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Coastal Voices: Changes in ocean due to radiation?

I read with interest the article regarding the “Bleak outlook at fishery  meeting”  in  the Feb.16 Triplicate. What is reported is the flat out admission by Chuck Bonham, the director of California Fish and Wildlife, to members of the joint legislative committee on Fisheries and Aquaculture that he is clueless to the”dramatically`different” condition of the (Pacific)ocean.

Punctuating that condition he recites a litany of sorrows aquatic life is experiencing, e.g., increased whale entanglements,  sea star wasting syndrome, marked decrease in squid landings and nearly extinct kelp beds. Presumably “whale entanglements”refers to whales becoming entangled in nets, what else? If that’s what is meant why would”dramatically different “ocean conditions increase entanglements? I have come across at least two websites on the Internet that report beached, dead whales along numerous beaches; signs of entanglement were not mentioned.

The Triplicate article also is silent on the multitude of dead seabirds counted so presumably the topic was not mentioned by Bonham at the meeting.

Letters to the Editor, Feb. 23, 2016

Addie Meedom great with our loved ones

I am writing this letter for two reasons. First off, I am thankful our community has a facility such as Addie Meedom to care for our loved ones. I know first hand how well the elderly are being loved and cared for, due to the fact that I worked as part of the team for 16 years and under five administrators. I am now retired but continue my involvement with the current administration and staff.

I worked with the current Administrator Paul Silva for over two years and I do believe in his ability to oversee and run Addee Meedom. It takes a certain kind of person to work with the elderly. Paul and his staff take this job very seriously and have the residents’ care and safety as a top priority. Any time the families or residents had a complaint, Paul would always stop what he was doing to investigate and work with all involved to come up with a solution.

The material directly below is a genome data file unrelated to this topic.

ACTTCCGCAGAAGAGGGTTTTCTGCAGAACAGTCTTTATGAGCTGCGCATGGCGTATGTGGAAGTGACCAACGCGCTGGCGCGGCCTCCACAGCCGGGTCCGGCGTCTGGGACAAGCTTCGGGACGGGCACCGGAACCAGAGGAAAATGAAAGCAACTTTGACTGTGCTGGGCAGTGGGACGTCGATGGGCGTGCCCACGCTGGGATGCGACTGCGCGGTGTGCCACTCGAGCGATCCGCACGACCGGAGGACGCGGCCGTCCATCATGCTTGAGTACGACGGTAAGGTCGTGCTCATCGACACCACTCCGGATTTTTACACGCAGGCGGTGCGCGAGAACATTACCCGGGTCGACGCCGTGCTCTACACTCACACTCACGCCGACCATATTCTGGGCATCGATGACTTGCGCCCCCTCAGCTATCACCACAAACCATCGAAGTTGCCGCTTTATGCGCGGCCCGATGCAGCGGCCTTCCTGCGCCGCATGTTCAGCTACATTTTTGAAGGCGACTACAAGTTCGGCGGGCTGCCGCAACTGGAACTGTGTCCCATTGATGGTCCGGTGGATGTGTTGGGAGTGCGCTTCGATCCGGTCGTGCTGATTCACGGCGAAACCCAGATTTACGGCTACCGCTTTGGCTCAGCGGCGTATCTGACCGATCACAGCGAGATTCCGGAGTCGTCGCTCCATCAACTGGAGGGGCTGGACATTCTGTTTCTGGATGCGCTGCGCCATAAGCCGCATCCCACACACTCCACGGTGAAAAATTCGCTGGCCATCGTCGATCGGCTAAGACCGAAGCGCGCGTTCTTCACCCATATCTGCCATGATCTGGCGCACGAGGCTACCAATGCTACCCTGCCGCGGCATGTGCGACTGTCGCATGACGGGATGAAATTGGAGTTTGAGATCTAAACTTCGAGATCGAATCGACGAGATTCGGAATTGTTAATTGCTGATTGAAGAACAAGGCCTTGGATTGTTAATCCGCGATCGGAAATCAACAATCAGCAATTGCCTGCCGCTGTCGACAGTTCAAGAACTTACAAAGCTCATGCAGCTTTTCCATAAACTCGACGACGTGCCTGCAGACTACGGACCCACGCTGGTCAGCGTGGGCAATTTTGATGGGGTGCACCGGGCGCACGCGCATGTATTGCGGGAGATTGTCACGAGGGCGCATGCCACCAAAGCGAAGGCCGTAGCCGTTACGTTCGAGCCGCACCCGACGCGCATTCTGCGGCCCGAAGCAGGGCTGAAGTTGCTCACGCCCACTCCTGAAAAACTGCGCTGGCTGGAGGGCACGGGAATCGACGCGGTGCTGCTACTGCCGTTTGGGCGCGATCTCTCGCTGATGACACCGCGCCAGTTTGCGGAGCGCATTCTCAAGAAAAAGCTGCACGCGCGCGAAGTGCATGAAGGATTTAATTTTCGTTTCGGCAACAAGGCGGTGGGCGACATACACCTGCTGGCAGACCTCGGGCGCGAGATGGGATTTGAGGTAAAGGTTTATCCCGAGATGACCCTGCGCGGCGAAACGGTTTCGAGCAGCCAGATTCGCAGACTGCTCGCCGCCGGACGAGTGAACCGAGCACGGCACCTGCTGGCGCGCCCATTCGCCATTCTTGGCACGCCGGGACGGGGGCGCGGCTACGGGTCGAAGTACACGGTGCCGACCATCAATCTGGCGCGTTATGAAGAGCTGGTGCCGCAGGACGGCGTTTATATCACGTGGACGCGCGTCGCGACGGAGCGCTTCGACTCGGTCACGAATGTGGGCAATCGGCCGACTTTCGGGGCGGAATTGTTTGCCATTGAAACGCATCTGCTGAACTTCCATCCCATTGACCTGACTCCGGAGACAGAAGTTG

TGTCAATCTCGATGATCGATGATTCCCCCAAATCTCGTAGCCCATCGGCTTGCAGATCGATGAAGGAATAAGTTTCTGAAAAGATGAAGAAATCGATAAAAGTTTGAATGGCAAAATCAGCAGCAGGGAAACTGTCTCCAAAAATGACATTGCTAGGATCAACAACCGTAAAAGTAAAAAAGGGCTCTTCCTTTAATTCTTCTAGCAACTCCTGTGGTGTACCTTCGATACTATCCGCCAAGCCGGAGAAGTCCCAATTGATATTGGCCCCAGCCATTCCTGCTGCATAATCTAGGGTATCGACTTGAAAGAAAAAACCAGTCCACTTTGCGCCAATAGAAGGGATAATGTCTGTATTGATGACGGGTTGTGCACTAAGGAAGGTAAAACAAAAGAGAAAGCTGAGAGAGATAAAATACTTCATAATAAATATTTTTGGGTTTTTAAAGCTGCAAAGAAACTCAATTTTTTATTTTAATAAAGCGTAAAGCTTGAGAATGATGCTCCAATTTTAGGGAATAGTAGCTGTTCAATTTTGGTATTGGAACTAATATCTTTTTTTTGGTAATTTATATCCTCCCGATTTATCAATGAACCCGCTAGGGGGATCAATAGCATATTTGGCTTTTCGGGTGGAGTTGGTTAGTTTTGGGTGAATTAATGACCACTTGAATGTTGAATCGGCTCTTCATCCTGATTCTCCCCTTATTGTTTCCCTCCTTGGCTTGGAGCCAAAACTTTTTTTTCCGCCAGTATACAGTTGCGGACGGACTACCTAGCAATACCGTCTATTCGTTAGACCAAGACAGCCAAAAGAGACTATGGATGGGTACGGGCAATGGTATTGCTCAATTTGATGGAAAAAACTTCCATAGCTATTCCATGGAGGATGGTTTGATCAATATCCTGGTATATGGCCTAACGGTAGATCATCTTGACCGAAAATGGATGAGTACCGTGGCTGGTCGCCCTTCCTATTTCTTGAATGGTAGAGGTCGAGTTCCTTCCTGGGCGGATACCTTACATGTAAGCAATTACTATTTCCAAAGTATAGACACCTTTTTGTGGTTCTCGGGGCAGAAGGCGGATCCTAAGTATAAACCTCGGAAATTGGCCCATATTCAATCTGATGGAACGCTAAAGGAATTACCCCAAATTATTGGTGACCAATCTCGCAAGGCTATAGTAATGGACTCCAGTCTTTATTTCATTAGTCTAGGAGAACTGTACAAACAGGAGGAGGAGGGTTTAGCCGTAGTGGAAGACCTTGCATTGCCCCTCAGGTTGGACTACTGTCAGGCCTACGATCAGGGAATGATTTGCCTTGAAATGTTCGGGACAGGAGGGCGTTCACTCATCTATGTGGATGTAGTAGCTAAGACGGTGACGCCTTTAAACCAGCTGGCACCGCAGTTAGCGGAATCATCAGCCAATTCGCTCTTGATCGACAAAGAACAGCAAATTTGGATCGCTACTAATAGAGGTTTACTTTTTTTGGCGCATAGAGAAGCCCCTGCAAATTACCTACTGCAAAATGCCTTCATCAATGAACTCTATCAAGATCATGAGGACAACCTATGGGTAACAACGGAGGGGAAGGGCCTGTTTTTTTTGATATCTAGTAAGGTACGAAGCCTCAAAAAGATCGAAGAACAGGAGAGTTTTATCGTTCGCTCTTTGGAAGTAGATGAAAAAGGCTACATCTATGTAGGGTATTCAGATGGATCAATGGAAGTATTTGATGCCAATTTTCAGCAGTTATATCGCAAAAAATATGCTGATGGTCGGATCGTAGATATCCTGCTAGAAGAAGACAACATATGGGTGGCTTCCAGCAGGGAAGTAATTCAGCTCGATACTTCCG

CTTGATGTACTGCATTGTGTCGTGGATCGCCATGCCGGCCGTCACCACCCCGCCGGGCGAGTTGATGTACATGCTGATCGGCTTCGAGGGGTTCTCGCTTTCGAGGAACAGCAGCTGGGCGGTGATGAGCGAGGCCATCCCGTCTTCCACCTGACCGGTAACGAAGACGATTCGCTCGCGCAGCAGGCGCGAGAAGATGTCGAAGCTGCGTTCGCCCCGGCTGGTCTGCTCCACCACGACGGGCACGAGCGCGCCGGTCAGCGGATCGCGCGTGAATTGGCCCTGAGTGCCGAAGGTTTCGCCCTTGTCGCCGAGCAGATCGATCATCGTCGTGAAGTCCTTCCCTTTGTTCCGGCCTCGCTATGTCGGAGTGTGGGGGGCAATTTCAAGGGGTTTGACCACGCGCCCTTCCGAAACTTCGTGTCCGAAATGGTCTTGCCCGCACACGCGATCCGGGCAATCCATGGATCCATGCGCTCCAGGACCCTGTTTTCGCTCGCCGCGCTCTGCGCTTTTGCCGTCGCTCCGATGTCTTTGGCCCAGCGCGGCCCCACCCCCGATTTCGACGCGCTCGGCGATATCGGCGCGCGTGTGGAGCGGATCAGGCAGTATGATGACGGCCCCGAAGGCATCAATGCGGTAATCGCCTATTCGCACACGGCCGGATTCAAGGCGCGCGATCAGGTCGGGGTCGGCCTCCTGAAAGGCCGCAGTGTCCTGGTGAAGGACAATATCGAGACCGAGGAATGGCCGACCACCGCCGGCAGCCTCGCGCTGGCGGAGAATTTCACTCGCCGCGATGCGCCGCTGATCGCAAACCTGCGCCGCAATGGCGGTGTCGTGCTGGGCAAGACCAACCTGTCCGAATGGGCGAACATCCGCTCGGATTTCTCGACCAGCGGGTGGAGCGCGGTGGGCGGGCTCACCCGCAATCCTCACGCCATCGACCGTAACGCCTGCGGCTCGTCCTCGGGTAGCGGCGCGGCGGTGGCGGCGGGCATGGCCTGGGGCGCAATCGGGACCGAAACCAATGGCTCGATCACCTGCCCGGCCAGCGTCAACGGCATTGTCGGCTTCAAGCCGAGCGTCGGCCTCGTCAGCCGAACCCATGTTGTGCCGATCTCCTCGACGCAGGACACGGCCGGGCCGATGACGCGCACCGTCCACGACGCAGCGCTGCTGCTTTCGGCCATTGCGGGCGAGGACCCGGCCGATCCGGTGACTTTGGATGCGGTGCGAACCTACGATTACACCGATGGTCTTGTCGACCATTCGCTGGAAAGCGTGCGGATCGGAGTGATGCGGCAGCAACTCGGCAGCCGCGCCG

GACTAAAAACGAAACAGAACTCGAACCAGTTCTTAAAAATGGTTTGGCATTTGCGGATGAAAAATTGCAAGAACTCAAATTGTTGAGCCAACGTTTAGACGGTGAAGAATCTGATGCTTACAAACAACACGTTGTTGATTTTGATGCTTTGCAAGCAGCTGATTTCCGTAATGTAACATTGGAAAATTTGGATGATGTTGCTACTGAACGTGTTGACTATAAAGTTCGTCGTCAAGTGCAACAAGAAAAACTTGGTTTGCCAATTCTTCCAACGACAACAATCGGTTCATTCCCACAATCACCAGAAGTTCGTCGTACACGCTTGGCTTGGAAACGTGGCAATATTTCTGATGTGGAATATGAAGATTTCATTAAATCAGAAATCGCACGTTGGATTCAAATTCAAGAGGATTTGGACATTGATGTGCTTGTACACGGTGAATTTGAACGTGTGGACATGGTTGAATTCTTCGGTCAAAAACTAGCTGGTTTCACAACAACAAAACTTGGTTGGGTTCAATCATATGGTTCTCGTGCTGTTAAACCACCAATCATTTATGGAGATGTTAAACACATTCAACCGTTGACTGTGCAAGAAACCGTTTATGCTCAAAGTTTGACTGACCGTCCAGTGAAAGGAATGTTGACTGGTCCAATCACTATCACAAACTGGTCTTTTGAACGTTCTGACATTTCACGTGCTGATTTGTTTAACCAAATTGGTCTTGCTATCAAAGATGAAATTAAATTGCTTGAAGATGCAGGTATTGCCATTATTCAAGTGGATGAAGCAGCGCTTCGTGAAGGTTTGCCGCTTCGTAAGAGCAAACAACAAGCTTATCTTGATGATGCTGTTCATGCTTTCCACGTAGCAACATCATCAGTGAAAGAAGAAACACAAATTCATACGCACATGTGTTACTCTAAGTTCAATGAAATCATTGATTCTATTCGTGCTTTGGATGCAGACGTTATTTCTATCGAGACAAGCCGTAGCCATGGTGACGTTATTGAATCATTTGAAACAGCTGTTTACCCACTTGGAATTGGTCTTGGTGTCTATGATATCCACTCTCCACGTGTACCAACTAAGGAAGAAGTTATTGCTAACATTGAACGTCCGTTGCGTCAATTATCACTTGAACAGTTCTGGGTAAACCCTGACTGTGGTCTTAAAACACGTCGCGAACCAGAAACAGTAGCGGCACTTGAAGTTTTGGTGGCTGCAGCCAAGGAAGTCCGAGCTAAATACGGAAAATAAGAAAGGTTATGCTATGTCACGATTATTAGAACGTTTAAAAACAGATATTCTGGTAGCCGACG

Letters to the Editor, Feb. 20, 2016

We are watching McClure’s every move

Recently the (Eureka) Times-Standard printed a succinct but scathing editorial re: the Coastal Commission’s ouster of Charles Lester. One of the “back room villains” it referred to was the North Coast’s very own Martha McClure, who not only voted to remove Lester, but also propelled the commission’s decision to hide the process behind closed doors.

When McClure stated her desire for her district to “update their coastal land use plans without more aid from the commission’s staff,” I had to laugh at her use of the word “aid” (translation: inconvenient oversight). Now that it’s quite clear she stands with the local Good Ol’ Boys Network, she should be prepared to feel a bit uncomfortable in her post, since we will be watching every move she makes as commissioner.

Another View: Fishermen need any assistance we can give

Fishermen in trouble need our help —now.

Due to the closure of the crab fishery, fishermen have lost nearly three months of income at the peak of the season. And they aren’t the only ones hurting. Without the millions of dollars the sale of crab normally brings to Crescent City, a number of businesses in town are suffering. Normally bustling restaurants are empty, and even Walmart’s sales have taken a dive.

No emergency funds have yet been released by the state or the feds, and likely won’t be made available until many months down the road.

Pages of History: Highways eyed to tie coast together

From the pages of the Crescent City American, February 1928:

A bill proposing the establishment of a Pacific Coast national highway system that would provide three trunk lines with laterals along the Pacific Coast from Canada to Mexico, was introduced today by U.S. Rep. Crail, Republican of California.

It asked an appropriation of $250,000 for the preparation of plans and such other appropriations as might be necessary to build the highways.